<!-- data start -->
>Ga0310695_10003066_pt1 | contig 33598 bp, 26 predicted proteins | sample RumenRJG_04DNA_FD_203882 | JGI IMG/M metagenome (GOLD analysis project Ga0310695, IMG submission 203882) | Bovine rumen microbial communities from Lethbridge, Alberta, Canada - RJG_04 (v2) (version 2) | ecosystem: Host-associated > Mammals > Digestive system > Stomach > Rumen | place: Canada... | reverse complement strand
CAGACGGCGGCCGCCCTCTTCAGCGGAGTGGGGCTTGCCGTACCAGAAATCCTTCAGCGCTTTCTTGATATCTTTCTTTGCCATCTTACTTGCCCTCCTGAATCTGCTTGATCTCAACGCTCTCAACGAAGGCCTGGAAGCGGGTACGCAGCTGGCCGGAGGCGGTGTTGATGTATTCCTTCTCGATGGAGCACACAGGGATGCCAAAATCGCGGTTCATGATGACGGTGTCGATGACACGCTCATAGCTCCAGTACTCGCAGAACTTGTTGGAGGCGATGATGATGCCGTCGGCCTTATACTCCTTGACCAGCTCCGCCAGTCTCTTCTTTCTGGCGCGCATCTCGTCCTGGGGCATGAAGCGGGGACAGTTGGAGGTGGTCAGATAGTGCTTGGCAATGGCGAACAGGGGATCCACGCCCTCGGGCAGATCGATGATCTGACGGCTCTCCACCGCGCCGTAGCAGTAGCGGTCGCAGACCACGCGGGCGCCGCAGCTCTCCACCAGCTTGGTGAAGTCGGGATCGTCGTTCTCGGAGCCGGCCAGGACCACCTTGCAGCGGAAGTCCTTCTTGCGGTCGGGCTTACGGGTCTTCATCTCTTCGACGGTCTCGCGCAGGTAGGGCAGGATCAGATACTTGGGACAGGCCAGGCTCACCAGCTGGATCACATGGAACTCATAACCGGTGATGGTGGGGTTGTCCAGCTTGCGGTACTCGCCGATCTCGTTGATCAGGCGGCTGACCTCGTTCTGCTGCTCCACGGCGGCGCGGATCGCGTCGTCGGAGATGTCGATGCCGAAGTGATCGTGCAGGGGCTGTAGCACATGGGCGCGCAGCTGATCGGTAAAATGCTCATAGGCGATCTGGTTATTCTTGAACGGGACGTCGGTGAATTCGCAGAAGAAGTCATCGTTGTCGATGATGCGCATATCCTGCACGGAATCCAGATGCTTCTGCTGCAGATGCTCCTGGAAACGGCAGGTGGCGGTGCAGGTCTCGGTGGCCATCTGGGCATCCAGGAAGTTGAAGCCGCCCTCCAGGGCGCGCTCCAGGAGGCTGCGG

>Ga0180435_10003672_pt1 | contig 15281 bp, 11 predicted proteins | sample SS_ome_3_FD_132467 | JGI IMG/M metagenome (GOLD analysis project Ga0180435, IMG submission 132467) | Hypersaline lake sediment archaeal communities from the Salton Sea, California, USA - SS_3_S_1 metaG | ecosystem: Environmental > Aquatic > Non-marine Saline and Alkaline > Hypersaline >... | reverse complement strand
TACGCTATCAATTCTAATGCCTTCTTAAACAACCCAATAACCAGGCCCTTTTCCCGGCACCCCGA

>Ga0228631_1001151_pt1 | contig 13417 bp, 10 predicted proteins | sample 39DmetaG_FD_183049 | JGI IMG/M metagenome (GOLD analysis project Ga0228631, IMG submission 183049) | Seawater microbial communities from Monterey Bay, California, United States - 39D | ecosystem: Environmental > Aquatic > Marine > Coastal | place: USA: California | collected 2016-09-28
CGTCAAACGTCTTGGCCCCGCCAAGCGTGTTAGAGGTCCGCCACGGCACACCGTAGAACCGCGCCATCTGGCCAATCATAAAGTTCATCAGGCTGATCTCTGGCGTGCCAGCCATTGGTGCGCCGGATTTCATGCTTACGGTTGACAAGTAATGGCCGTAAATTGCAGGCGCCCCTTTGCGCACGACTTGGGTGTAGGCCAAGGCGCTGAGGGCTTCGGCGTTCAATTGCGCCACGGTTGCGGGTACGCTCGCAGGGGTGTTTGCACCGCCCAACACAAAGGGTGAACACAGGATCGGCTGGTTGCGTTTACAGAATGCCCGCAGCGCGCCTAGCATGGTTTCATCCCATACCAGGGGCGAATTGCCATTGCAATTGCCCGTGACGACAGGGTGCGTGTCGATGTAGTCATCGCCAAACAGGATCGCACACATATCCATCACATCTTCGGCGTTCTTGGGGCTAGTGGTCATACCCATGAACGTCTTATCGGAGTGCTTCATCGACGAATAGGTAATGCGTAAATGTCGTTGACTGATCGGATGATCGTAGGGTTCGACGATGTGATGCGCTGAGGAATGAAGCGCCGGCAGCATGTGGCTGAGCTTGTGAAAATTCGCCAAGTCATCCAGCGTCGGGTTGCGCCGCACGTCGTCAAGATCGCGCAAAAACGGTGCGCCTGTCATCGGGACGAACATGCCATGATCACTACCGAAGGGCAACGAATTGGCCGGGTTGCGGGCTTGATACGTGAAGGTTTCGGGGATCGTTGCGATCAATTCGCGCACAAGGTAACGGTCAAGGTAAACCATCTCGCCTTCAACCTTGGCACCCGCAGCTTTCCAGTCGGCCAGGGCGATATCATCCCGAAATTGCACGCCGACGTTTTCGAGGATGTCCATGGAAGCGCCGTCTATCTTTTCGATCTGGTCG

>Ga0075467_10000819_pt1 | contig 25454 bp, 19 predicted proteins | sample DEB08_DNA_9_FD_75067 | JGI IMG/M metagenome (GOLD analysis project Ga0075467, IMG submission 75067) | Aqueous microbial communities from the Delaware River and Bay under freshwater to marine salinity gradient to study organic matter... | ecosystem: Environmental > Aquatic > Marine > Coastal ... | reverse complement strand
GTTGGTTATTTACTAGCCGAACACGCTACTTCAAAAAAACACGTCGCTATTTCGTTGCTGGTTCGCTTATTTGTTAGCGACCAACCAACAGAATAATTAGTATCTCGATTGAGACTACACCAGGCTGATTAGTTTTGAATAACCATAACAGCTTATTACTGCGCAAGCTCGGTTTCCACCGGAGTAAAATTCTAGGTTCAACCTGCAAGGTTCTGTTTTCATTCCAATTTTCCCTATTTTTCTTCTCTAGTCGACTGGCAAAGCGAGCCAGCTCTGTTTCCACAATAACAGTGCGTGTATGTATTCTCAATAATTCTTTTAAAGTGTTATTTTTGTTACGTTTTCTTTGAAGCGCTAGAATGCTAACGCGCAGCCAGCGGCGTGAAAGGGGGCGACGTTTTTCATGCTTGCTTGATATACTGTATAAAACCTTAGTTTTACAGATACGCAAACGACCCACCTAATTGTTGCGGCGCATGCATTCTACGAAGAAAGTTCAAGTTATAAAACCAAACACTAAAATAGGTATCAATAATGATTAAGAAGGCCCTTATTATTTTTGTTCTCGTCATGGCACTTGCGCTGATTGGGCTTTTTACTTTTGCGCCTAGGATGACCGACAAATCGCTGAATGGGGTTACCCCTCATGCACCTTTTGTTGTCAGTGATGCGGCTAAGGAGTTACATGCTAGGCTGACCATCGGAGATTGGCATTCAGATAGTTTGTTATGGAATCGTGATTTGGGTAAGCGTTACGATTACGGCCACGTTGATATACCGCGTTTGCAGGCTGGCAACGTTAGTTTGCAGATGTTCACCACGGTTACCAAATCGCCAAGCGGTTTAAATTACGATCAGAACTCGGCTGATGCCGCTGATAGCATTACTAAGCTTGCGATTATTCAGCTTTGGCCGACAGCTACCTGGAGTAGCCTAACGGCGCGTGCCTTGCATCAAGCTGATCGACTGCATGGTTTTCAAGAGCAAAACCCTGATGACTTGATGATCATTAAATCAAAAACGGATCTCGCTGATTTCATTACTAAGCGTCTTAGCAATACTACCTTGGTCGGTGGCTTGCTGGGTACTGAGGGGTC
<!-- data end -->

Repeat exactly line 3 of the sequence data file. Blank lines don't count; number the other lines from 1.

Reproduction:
>Ga0180435_10003672_pt1 | contig 15281 bp, 11 predicted proteins | sample SS_ome_3_FD_132467 | JGI IMG/M metagenome (GOLD analysis project Ga0180435, IMG submission 132467) | Hypersaline lake sediment archaeal communities from the Salton Sea, California, USA - SS_3_S_1 metaG | ecosystem: Environmental > Aquatic > Non-marine Saline and Alkaline > Hypersaline >... | reverse complement strand